Charles Stanford (1852-1924). Caricature of Stanford by Spy, Vanity Fair (1905).
- Profession: Conductor, composer.
- Residences: Dublin, Leipzig, Berlin, London.
- Relation to Mahler:
- Correspondence with Mahler:
- Born: 30-09-1852 Dublin, Ireland.
- Died: 29-03-1924 London, England.
- Buried: 02-04-1924 He was cremated at Golders Green Crematorium on 02-04-1924 and his ashes were buried in Westminster Abbey the following day (03-04-1924).
Sir Charles Villiers Stanford was an Irish composer, music teacher, and conductor. Born to a well-off and highly musical family in Dublin, Stanford was educated at the University of Cambridge before studying music in Leipzig and Berlin. He was instrumental in raising the status of the Cambridge University Musical Society, attracting international stars to perform with it.
While still an undergraduate, Stanford was appointed organist of Trinity College, Cambridge. In 1882, aged 29, he was one of the founding professors of the Royal College of Music, where he taught composition for the rest of his life. From 1887 he was also Professor of Music at Cambridge. As a teacher, Stanford was sceptical about modernism, and based his instruction chiefly on classical principles as exemplified in the music of Brahms. Among his pupils were rising composers whose fame went on to surpass his own, such as Gustav Holst and Ralph Vaughan Williams. As a conductor, Stanford held posts with the Bach Choir and the Leeds triennial music festival.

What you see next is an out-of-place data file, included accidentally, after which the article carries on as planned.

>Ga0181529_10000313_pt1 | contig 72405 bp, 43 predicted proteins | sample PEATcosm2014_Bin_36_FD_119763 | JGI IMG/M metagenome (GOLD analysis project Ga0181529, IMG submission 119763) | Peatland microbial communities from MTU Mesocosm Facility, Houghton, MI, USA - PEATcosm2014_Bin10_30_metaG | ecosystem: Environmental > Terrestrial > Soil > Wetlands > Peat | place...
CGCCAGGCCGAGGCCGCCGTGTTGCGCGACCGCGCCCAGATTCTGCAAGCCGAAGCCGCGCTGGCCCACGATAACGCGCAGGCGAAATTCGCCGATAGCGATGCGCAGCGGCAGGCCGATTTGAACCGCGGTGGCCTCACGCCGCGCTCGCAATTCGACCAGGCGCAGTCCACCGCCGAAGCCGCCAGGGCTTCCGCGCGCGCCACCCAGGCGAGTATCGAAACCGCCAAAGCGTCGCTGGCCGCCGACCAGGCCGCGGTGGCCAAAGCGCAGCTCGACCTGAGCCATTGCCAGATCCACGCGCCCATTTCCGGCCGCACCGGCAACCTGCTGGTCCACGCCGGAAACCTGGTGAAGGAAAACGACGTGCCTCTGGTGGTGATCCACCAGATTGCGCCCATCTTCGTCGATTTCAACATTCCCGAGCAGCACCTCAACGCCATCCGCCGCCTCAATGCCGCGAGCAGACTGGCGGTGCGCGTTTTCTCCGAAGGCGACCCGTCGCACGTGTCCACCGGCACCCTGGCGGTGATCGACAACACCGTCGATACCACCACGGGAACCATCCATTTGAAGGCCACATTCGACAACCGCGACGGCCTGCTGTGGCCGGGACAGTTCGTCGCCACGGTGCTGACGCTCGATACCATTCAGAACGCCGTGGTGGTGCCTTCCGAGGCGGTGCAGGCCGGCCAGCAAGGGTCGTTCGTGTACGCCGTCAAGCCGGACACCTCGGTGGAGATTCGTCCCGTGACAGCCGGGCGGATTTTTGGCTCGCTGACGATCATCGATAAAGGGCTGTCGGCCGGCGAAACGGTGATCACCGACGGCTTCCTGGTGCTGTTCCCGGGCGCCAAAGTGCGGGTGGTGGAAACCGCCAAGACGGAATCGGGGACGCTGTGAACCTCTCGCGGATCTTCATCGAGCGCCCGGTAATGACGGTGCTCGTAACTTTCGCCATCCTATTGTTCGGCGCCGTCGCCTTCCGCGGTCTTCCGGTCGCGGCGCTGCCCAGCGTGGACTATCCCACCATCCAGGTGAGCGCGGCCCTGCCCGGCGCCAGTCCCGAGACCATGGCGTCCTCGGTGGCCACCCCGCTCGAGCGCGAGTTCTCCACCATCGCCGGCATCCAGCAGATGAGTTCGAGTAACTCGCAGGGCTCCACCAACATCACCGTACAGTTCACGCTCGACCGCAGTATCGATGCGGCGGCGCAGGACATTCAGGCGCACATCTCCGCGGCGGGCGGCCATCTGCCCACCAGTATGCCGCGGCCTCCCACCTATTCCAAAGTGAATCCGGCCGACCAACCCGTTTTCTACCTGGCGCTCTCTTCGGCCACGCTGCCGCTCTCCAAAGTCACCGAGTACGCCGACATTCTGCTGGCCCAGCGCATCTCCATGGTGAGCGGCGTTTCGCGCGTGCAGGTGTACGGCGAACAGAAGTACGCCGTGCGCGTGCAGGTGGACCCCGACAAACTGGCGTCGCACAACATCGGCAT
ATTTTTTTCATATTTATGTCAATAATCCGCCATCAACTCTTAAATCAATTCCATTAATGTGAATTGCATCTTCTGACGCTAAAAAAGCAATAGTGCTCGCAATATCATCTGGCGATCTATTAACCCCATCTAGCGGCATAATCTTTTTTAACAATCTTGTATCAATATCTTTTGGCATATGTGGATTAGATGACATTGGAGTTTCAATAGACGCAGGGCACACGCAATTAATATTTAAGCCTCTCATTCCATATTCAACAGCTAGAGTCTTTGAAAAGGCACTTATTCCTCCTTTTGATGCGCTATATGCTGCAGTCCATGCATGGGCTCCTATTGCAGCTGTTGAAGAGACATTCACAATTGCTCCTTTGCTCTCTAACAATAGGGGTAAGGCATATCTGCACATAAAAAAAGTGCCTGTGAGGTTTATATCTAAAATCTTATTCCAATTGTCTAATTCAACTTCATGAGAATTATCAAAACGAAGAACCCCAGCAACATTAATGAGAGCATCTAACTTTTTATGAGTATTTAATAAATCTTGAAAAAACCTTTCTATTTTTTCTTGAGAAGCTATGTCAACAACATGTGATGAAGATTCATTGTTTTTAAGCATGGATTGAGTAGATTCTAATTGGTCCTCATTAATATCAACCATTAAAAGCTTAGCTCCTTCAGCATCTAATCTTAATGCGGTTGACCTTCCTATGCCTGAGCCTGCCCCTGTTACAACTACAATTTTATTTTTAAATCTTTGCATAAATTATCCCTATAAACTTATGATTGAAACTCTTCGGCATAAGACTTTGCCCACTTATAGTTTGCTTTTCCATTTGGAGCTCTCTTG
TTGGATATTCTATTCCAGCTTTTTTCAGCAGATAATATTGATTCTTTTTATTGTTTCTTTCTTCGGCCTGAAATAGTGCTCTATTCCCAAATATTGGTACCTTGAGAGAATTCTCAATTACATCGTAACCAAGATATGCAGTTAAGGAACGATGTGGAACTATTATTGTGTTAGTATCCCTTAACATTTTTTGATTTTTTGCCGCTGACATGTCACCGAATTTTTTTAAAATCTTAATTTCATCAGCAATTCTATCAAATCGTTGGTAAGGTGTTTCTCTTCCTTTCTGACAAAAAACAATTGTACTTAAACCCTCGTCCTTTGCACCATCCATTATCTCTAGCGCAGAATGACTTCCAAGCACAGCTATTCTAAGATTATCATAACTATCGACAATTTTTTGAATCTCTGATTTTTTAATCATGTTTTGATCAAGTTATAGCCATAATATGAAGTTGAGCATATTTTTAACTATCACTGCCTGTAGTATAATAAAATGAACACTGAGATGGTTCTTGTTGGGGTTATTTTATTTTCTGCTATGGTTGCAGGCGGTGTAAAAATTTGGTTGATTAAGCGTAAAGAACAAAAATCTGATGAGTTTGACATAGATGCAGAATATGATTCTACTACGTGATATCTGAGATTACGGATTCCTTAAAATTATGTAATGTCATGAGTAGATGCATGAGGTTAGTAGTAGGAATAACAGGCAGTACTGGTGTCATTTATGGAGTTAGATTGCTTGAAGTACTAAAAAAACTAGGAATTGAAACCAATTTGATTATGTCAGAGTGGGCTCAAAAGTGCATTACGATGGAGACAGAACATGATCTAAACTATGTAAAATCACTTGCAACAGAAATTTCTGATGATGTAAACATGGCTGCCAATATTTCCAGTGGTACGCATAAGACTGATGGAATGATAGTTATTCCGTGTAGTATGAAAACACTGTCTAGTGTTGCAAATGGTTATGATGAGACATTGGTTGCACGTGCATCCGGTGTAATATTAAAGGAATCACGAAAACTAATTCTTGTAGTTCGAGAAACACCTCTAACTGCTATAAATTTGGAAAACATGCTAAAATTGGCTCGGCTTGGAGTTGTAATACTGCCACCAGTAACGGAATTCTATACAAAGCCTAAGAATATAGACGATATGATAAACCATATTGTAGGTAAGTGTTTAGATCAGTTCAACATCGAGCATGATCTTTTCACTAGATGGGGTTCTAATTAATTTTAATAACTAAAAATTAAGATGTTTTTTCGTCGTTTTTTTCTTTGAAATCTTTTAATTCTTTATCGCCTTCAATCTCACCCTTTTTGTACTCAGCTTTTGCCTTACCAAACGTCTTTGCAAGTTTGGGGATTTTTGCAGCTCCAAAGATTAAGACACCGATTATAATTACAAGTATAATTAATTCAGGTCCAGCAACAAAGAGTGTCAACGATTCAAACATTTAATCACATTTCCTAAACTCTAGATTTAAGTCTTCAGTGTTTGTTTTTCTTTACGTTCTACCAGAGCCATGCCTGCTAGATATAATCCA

Stanford composed a substantial number of concert works, including seven symphonies, but his best-remembered pieces are his choral works for church performance, chiefly composed in the Anglican tradition. He was a dedicated composer of opera, but none of his nine completed operas has endured in the general repertory. Some critics regarded Stanford, together with Hubert Parry and Alexander Mackenzie, as responsible for a renaissance in music from the British Isles. However, after his conspicuous success as a composer in the last two decades of the 19th century, his music was eclipsed in the 20th century by that of Edward Elgar as well as former pupils.
During the last decades of the 19th century, Stanford’s academic duties did not prevent him from composing or performing. He was appointed conductor of the Bach Choir, London, in 1885, succeeding its founding conductor Otto Goldschmidt. He held the post until 1902. Hans von Bülow conducted the German premiere of Stanford’s Irish Symphony in Hamburg in January 1888, and was sufficiently impressed by the work to programme it in Berlin shortly afterwards. Richter conducted it in Vienna, and Mahler later conducted it in New York.